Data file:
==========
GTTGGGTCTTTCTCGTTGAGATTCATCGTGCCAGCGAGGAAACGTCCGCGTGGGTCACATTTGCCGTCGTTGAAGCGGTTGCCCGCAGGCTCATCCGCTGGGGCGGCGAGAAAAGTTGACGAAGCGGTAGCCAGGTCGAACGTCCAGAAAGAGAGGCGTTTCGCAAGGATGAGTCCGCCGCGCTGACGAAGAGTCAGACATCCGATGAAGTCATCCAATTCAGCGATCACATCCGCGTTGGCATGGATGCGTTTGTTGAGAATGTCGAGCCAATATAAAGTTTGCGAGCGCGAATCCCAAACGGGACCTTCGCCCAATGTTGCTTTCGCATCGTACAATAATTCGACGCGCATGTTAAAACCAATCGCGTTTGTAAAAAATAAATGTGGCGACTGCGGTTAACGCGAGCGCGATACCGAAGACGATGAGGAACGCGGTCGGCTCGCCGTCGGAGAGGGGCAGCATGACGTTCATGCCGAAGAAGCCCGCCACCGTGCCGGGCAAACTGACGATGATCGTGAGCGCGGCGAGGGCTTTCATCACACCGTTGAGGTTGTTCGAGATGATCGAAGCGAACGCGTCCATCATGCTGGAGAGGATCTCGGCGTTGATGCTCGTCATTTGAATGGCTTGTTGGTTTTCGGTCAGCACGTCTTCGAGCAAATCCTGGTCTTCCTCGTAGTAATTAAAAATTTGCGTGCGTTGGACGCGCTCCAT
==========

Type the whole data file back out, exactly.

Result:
GTTGGGTCTTTCTCGTTGAGATTCATCGTGCCAGCGAGGAAACGTCCGCGTGGGTCACATTTGCCGTCGTTGAAGCGGTTGCCCGCAGGCTCATCCGCTGGGGCGGCGAGAAAAGTTGACGAAGCGGTAGCCAGGTCGAACGTCCAGAAAGAGAGGCGTTTCGCAAGGATGAGTCCGCCGCGCTGACGAAGAGTCAGACATCCGATGAAGTCATCCAATTCAGCGATCACATCCGCGTTGGCATGGATGCGTTTGTTGAGAATGTCGAGCCAATATAAAGTTTGCGAGCGCGAATCCCAAACGGGACCTTCGCCCAATGTTGCTTTCGCATCGTACAATAATTCGACGCGCATGTTAAAACCAATCGCGTTTGTAAAAAATAAATGTGGCGACTGCGGTTAACGCGAGCGCGATACCGAAGACGATGAGGAACGCGGTCGGCTCGCCGTCGGAGAGGGGCAGCATGACGTTCATGCCGAAGAAGCCCGCCACCGTGCCGGGCAAACTGACGATGATCGTGAGCGCGGCGAGGGCTTTCATCACACCGTTGAGGTTGTTCGAGATGATCGAAGCGAACGCGTCCATCATGCTGGAGAGGATCTCGGCGTTGATGCTCGTCATTTGAATGGCTTGTTGGTTTTCGGTCAGCACGTCTTCGAGCAAATCCTGGTCTTCCTCGTAGTAATTAAAAATTTGCGTGCGTTGGACGCGCTCCAT